When you think about sensuality, what comes to mind? Sexuality? Touching other people? Attraction? Women slurping noodles with abandon, or men smelling like old spice?
Sensuality is a way of being in contact. When we are in touch with our senses, it usually involves the impact of something external. If we smell a hyacinth, we are moved by fragrance. If we taste chocolate, we engage flavor and smooth texture. When we hear another’s sigh at our touch, we may recline a little more into their embrace, which then involves how we feel when we are touched. I suspect that we habitually associate sensuality with the interpersonal, i.e., how we are in relationship to something. My question is this: how often have you regarded sensuality as a means for deepening the intrapersonal, i.e., the relationship to yourself?
When we engage in the sensual, even in relationship to others, we’re also enhancing intrapersonal consciousness. Merleau Ponty (1962) mused that “pure sensation will be the experience of an undifferentiated ‘impact,’ instantaneous, an atom of feeling” (p. 3). When I behold a masterful painting, listen to a pleasing melody, or eat a big sloppy chili burger, what I’m feeling is myself in response to these things. This doesn’t say that art, music, or food is without essence. It says that regardless of contact, it’s still our experience that we’re encountering. Now, what if I don’t like chili burgers? I may say “chili burgers are nasty, decadent, globulous concoctions of muck.” If I love chili burgers, I may say they’re “spicy, juicy, savory, complex masterpieces of flavor.” Even more relevant, if I’m not attuned with myself and have just grabbed a chili burger at a fast food restaurant while rushing to a meeting, I may barely notice anything about chili burgers, reducing them to an efficient, fast source of nutrition so that my once angsty belly is now satisfied. The most prominent sense in this scenario is my hunger.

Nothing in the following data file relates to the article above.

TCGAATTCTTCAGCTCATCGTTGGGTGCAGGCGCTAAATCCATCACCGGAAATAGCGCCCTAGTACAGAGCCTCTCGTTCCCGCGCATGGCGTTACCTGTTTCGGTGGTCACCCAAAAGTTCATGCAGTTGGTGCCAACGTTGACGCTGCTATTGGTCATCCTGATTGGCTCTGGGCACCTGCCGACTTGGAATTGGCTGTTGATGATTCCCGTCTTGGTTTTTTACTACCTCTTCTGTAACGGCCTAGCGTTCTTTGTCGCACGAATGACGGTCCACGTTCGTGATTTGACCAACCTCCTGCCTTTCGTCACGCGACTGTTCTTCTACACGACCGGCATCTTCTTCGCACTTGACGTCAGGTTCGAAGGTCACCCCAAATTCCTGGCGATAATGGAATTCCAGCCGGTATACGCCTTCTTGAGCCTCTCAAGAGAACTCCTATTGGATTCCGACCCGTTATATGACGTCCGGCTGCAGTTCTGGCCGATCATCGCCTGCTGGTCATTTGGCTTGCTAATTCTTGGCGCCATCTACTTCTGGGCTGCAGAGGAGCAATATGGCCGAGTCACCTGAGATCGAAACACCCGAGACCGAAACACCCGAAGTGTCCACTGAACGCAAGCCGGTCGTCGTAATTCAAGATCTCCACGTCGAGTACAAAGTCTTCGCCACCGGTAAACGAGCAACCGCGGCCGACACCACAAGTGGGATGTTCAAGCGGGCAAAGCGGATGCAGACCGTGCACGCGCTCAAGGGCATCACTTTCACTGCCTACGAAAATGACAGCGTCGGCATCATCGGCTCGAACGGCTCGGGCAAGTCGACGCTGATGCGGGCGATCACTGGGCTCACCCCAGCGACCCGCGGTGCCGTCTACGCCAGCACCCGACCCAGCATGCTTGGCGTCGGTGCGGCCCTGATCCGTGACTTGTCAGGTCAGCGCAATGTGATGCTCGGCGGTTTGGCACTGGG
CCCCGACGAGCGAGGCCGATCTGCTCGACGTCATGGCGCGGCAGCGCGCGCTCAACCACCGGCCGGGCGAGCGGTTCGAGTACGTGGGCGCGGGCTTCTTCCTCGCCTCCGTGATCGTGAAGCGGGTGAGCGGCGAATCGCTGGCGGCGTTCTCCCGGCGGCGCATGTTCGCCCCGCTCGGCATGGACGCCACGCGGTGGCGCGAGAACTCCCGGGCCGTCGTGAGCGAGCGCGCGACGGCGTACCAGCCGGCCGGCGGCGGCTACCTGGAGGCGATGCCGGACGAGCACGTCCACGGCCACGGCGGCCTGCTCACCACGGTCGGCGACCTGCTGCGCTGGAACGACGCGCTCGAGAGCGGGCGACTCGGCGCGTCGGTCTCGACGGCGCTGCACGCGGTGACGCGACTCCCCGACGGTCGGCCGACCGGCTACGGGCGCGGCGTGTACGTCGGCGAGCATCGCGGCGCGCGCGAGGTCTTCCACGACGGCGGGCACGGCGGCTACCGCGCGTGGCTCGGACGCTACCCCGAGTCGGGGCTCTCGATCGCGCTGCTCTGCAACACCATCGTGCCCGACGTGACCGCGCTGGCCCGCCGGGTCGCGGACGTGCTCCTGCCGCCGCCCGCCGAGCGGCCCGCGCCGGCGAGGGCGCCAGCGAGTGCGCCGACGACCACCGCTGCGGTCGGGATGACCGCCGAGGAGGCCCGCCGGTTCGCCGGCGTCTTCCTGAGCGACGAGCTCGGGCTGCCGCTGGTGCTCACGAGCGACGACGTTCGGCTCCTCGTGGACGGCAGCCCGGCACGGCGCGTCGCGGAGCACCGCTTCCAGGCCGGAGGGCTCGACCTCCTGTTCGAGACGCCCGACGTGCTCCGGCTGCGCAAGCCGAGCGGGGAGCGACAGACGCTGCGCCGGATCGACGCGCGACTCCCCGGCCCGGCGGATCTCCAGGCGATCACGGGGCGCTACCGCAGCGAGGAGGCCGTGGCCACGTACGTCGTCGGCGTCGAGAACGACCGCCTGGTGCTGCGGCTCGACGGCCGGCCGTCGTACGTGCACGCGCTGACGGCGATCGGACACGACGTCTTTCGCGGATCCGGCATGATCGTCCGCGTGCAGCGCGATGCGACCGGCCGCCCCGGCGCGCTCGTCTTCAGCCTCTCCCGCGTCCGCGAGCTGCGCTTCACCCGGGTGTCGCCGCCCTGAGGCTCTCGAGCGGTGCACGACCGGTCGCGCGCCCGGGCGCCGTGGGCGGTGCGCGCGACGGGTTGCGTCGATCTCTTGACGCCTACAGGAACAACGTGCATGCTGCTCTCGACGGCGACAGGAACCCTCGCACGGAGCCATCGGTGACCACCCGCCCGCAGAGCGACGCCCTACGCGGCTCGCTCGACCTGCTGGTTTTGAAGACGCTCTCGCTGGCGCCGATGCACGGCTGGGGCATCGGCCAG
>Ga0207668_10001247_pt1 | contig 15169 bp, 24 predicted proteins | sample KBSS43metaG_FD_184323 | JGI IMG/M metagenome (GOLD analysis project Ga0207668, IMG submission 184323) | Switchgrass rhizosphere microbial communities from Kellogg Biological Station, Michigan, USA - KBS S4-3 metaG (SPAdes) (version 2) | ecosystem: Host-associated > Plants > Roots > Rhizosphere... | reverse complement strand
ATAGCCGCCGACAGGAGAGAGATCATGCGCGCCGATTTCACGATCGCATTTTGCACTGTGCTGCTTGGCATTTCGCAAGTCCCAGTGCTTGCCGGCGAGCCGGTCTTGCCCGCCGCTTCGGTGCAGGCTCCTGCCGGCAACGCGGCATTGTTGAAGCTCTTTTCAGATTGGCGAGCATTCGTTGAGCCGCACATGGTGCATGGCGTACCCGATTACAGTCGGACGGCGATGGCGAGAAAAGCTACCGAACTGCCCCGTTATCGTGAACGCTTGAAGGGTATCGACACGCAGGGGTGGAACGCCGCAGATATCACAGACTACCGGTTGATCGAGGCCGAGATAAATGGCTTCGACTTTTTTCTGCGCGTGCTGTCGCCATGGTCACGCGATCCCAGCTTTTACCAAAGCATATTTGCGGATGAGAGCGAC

I call attention to the sensual for this reason: I’ve encountered a myth about existential psychotherapy concerning cogitation of abstractions. Because existential psychotherapy is derived from philosophy (or more humorously put, the incessant ouroboros of truth eats questioning eats truth, to the neglect of actual experience), we ignore what it’s really about. I love philosophy, but have felt concern that too much “thinking about being” leads to “impoverishment of being.” There are many offshoots of existential philosophy and psychotherapy. However, they all have a common denominator, and that is giving direct human experience more value than models of experience. Existential psychotherapy is just as much about body as it is about mind. I often find myself guiding my clients away from abstraction and more into their affect, which is linked to sensing. I can visually notice a part of their life story that impacts them. This may manifest in a gasp, larger eyes, or feet tapping nervously. Almost always, when I invite clients to slow down and be with those parts of their stories that show up in a palpable way that they may not be conscious of, I’m also inviting them into a sensual world: a world of experiencing where meaning is derived from more than thinking. Meaning is derived from sensing. Combine sensing with thinking, and the result is expanded consciousness.